Ebert's review for The Passion of the Christ is a middling affair, but what really floors me is the endnote: "I said the film is the most violent I have ever seen. It will probably be the most violent you have ever seen. This is not a criticism but an observation; the film is unsuitable for younger viewers, but works powerfully for those who can endure it."How does he know that it will probably be the most violent film I have ever seen? What is troubling about this quote is that he expects his middlebrow values to speak as mine. In fact, his indignation towards The Brown Bunny and Kinatay is more the sounding of a middlebrow bullhorn than rigorous film criticism.

I don't think Noel is attacking Ebert "the man," yet one can't disregard that good film criticism is also highly personal. What is troubling about Ebert is that he enjoys films any respectable film critic should like, and when he really hates a film he seems to be in the consensus too. He seems to lack an individual aesthetic system; so if attacking the film criticism is attacking the man, then it can't be helped.

Jesue V // FILM MUSIC ART blog said...

I do agree on Noel Vera's opinion on Roger Ebert as a critic. I've never really understood why people think he's so great. I could be wrong but I find his reviews very bland. It's hard for me to find a 'personality' or a distinct voice in his writing, which I think is a crucial element in film criticism.

ronald said...

Ebert reminds me of Nestor Torre.

Noel Vera said...

Bland is right Ithanks Dante, Jesue, ronald); and you can't help but feel a lot of what 'theory' he's got is aimed at selling more books. Like his 'Ebert's Law'--what is that? If it's an attempt at serious criticism, I can't take it seriously; if it's an attempt at humor, give me Joe Bob Briggs or Libby Gelman Waxner anytime.

Actually, Agee was funnier when he wanted to be.

Anonymous said...

noel vera, you have no pulitzer prize.. period...

i thought you're not attacking ebert in your article even if its too obvious when you read between the lines.. but your comment responses shows the real you. uh huh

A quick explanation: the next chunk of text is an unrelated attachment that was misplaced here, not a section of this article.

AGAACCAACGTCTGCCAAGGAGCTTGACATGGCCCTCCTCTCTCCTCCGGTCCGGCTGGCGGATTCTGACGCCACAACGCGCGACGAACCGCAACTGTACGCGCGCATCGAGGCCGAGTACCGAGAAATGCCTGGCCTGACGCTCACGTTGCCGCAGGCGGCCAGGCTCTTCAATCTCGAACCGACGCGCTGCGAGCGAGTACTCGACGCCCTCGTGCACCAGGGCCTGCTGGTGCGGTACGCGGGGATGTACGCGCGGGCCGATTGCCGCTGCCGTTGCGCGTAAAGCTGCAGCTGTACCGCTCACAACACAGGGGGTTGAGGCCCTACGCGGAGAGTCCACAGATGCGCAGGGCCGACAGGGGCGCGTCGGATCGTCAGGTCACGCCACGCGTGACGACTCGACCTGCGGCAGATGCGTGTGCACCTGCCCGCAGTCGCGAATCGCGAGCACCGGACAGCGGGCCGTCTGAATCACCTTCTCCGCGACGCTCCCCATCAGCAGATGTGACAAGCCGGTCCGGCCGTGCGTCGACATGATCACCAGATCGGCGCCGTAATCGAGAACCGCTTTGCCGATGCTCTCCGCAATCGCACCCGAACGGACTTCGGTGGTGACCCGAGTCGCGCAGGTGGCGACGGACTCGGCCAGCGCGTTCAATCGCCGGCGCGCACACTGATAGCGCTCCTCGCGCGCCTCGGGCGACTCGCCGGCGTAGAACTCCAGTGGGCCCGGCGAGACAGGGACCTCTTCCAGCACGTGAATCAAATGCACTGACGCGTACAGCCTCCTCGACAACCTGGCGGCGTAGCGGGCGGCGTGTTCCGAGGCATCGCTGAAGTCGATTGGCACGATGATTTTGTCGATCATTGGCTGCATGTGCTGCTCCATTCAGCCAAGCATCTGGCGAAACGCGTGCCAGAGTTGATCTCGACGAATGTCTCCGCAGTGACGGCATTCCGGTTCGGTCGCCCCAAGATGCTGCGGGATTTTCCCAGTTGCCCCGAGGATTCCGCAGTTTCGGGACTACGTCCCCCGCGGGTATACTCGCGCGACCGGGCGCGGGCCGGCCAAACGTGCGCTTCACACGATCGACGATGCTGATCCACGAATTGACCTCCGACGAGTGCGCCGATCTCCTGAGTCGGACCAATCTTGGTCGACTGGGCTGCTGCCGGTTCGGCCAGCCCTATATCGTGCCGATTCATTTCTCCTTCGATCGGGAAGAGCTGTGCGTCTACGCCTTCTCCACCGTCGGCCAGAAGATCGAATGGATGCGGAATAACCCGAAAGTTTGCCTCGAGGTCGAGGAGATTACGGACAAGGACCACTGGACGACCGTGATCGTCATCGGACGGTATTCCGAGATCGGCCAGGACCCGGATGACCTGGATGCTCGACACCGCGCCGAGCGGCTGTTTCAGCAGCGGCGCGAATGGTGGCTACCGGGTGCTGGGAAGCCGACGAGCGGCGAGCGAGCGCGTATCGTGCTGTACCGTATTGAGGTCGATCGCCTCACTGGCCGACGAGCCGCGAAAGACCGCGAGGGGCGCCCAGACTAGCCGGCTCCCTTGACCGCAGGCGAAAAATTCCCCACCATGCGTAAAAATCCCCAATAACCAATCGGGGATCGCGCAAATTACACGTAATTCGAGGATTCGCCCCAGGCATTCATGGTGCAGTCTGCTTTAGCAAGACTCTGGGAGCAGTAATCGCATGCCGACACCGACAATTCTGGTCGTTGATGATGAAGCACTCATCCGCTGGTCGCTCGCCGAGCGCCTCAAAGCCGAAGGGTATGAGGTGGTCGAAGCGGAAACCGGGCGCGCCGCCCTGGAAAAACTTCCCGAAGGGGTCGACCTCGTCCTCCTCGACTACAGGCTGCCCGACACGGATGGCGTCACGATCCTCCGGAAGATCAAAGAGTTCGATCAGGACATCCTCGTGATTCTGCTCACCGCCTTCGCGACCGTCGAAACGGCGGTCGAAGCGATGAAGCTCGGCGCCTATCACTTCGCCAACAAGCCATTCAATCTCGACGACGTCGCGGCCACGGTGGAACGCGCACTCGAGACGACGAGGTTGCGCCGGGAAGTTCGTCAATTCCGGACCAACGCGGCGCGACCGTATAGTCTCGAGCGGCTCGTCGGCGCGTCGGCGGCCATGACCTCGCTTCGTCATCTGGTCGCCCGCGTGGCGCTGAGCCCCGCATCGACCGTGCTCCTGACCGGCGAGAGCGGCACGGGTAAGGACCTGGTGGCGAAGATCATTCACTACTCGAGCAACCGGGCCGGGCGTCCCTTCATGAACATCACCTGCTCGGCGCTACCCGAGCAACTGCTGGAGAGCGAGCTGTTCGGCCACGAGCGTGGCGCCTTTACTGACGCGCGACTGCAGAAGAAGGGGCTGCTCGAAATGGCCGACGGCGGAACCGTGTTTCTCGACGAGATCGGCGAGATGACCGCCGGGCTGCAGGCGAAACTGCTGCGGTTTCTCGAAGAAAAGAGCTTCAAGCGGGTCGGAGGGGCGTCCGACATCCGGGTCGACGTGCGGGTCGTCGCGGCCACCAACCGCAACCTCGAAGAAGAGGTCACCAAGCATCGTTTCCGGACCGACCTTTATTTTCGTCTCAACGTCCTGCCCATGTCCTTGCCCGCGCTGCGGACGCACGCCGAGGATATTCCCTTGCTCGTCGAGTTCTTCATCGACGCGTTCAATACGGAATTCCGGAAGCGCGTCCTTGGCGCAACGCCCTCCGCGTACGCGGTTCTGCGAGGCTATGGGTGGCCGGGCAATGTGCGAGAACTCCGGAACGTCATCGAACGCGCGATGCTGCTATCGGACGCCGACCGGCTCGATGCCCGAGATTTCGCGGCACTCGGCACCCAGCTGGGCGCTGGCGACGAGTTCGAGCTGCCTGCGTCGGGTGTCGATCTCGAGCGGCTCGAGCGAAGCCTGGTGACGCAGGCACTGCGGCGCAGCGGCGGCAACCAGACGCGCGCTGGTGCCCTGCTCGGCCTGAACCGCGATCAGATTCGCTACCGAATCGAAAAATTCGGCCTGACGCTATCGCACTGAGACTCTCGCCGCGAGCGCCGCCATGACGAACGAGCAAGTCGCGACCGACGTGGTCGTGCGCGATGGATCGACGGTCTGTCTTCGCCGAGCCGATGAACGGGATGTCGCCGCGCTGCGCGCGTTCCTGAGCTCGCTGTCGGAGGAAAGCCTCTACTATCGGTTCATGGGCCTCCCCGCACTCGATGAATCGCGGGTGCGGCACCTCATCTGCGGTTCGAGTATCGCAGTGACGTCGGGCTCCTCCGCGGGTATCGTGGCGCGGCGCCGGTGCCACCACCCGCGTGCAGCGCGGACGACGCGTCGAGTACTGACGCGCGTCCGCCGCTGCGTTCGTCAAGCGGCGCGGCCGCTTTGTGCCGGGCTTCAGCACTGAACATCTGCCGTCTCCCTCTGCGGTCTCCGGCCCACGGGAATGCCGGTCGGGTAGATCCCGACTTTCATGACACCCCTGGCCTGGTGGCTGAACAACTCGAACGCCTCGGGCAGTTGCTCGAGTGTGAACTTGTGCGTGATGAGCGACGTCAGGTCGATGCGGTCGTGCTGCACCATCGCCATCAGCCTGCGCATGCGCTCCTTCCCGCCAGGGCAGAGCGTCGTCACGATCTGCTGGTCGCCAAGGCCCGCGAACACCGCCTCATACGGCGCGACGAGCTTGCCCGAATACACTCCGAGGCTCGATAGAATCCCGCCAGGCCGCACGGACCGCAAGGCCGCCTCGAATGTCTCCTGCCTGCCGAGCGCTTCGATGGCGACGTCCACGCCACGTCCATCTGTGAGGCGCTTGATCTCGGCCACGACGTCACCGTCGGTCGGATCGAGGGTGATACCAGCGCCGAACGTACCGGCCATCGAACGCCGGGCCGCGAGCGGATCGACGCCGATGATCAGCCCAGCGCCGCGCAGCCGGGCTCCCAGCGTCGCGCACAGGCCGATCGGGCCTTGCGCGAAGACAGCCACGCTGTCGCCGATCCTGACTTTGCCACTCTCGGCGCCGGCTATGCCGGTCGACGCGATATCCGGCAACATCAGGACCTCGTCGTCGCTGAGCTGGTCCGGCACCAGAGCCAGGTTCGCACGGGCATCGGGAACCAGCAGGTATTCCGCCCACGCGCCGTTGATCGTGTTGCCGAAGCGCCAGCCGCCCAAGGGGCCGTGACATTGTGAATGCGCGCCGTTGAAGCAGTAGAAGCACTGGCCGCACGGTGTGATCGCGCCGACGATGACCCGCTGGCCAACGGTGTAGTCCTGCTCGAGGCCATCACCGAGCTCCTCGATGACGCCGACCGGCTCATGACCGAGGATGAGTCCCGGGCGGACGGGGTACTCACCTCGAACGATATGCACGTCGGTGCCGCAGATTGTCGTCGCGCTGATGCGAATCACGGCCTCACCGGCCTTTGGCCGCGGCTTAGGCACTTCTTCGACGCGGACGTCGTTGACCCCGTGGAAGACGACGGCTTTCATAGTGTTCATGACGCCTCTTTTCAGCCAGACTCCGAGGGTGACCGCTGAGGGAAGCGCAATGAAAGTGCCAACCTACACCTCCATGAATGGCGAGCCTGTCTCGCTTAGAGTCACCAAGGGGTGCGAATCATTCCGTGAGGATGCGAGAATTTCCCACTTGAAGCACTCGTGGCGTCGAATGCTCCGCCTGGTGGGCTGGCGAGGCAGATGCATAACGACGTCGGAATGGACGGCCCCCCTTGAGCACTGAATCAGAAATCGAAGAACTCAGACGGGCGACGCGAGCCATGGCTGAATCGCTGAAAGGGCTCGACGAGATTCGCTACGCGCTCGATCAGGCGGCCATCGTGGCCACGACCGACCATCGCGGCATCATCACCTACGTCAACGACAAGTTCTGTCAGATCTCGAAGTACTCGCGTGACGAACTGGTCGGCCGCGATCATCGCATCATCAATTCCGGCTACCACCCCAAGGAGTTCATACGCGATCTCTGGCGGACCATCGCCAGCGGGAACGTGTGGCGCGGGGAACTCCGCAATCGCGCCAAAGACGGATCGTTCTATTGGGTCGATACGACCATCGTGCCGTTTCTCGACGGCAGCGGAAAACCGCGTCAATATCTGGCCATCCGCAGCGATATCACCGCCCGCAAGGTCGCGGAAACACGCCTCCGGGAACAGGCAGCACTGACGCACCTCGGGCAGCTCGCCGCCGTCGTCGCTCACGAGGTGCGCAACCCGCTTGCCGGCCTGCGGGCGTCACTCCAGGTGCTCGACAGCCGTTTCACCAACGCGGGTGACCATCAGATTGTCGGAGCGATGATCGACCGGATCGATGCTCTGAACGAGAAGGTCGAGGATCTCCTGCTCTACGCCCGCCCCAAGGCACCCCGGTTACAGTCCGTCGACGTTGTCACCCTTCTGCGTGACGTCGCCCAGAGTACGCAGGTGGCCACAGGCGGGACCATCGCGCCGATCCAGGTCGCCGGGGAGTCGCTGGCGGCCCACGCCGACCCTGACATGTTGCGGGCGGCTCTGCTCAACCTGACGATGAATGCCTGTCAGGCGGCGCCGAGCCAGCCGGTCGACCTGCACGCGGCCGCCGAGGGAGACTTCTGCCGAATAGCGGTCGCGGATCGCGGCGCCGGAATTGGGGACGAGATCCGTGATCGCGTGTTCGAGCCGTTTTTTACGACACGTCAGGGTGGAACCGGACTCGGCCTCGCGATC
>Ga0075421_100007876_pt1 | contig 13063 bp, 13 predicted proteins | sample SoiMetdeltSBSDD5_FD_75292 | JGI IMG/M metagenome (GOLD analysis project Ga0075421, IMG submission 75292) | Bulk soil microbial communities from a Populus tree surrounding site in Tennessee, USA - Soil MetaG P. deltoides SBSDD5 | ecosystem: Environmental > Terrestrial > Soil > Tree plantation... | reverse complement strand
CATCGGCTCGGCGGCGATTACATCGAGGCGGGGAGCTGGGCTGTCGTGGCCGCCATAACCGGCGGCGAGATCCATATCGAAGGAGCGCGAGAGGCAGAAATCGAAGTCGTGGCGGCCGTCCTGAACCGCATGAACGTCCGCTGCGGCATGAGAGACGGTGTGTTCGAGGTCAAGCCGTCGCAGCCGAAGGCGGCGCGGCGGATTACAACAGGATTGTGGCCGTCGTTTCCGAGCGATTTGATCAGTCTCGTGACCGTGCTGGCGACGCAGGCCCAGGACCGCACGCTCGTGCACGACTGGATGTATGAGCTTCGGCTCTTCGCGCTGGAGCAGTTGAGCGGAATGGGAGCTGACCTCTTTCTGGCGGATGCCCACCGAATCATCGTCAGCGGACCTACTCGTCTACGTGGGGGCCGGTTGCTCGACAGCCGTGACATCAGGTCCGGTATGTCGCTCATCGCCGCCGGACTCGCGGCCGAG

ebert is accessible that is why he is admired by the american audiences or even foreign audiences. its not even wrong to be a populist critic. mostly, i also don't agree with his criticisms.. but he's better than you, that's it. you're not the appointed cardinal of all critics and easily lambast ebert for what he had said. you're not that great. i am also a follower of your reviews and at first i was impressed, but in the long run, just the same with what you said about ebert.

and by the way noel, you're style of criticism is too retrospective. you don't even watch all filipino films not just like ebert's democratic criticism. you're too selective, sometimes praising a flimsy art feature filipino film..

next time, dont attack the critic, attack the criticism... even if you don't mention it, it stinks..

you're also a good writer. but your film criticisms are stuck in the 80's era. duh.

Anonymous said...

@ dante acuna, then who made a tremendous contribution to film criticism in general? if not ebert. or anybody? can you please support your statements.. you're comments are also bland. obviously, last temptation of the christ is violent merely seeing jesus fully naked, nailed, had implied relationship with a woman, and what else..

maybe noel vera is the one who made tremendous contributions to cinema.

@ jesue, common sense, when you read ebert's reviews, its his voice, so distinct, its him. i don't think he has a ghost writer. duh! all writers are distinct. you're not that great to say that..

why can't you people just feel bad knowing ebert did not like kinatay? is it wrong? he did not hate serbis, fyi..

cinelamour said...

that anonymous person who said "noel vera has no pulitzer prize... period... so and so...duh" is a ROGER EBERT FANTARD! Instead of ebert, read david bordwell blogs. You will learn a lot from him.

Noel Vera said...

"that anonymous person who said "noel vera has no pulitzer prize... period... so and so...duh" is a ROGER EBERT FANTARD!"

Naw, he's probably watched Ebert's colonoscopy one time too many. :)

Sorry. Childish. Actually, I enjoy the attention. Haven't had a stalker in a long time.

Anonymous said...

only dante mendoza can generate this kind of funfare hehe

dodo dayao said...

Anonymous posters flinging arrows are lame.


That Pulitzer Prize of Ebert's has been flung at me - - - first line of defense? - - -when I made an offhand comment about him on some message board or blog comments space. And I've always wondered what that has to do with my not thinking his opinions on film are worth the trouble.